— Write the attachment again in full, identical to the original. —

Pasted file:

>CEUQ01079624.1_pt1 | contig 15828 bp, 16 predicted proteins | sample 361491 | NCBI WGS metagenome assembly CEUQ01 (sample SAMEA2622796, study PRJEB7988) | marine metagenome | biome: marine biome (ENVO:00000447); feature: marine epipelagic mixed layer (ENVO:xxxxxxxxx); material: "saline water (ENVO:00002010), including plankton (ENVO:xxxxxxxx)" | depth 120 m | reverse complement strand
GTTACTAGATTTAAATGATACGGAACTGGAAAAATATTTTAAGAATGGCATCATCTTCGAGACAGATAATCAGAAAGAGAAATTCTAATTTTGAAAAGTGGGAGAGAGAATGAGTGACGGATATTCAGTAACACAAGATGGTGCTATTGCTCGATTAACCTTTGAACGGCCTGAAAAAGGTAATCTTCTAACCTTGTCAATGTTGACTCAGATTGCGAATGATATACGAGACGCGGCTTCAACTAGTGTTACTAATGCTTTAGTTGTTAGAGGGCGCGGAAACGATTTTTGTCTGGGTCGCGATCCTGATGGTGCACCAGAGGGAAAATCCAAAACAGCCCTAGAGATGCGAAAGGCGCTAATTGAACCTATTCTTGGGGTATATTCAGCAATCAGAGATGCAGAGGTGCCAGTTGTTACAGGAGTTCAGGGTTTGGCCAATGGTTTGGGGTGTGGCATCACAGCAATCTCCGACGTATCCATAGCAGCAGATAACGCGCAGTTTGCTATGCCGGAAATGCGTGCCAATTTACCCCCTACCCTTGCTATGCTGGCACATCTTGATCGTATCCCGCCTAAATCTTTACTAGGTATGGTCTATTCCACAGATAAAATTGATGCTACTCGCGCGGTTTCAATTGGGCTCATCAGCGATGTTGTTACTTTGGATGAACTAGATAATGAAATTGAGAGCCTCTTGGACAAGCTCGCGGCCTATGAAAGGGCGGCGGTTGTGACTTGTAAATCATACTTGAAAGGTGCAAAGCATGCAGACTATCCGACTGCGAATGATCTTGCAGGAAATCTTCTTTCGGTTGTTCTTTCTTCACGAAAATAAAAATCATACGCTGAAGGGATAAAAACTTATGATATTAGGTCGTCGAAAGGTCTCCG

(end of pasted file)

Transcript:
>CEUQ01079624.1_pt1 | contig 15828 bp, 16 predicted proteins | sample 361491 | NCBI WGS metagenome assembly CEUQ01 (sample SAMEA2622796, study PRJEB7988) | marine metagenome | biome: marine biome (ENVO:00000447); feature: marine epipelagic mixed layer (ENVO:xxxxxxxxx); material: "saline water (ENVO:00002010), including plankton (ENVO:xxxxxxxx)" | depth 120 m | reverse complement strand
GTTACTAGATTTAAATGATACGGAACTGGAAAAATATTTTAAGAATGGCATCATCTTCGAGACAGATAATCAGAAAGAGAAATTCTAATTTTGAAAAGTGGGAGAGAGAATGAGTGACGGATATTCAGTAACACAAGATGGTGCTATTGCTCGATTAACCTTTGAACGGCCTGAAAAAGGTAATCTTCTAACCTTGTCAATGTTGACTCAGATTGCGAATGATATACGAGACGCGGCTTCAACTAGTGTTACTAATGCTTTAGTTGTTAGAGGGCGCGGAAACGATTTTTGTCTGGGTCGCGATCCTGATGGTGCACCAGAGGGAAAATCCAAAACAGCCCTAGAGATGCGAAAGGCGCTAATTGAACCTATTCTTGGGGTATATTCAGCAATCAGAGATGCAGAGGTGCCAGTTGTTACAGGAGTTCAGGGTTTGGCCAATGGTTTGGGGTGTGGCATCACAGCAATCTCCGACGTATCCATAGCAGCAGATAACGCGCAGTTTGCTATGCCGGAAATGCGTGCCAATTTACCCCCTACCCTTGCTATGCTGGCACATCTTGATCGTATCCCGCCTAAATCTTTACTAGGTATGGTCTATTCCACAGATAAAATTGATGCTACTCGCGCGGTTTCAATTGGGCTCATCAGCGATGTTGTTACTTTGGATGAACTAGATAATGAAATTGAGAGCCTCTTGGACAAGCTCGCGGCCTATGAAAGGGCGGCGGTTGTGACTTGTAAATCATACTTGAAAGGTGCAAAGCATGCAGACTATCCGACTGCGAATGATCTTGCAGGAAATCTTCTTTCGGTTGTTCTTTCTTCACGAAAATAAAAATCATACGCTGAAGGGATAAAAACTTATGATATTAGGTCGTCGAAAGGTCTCCG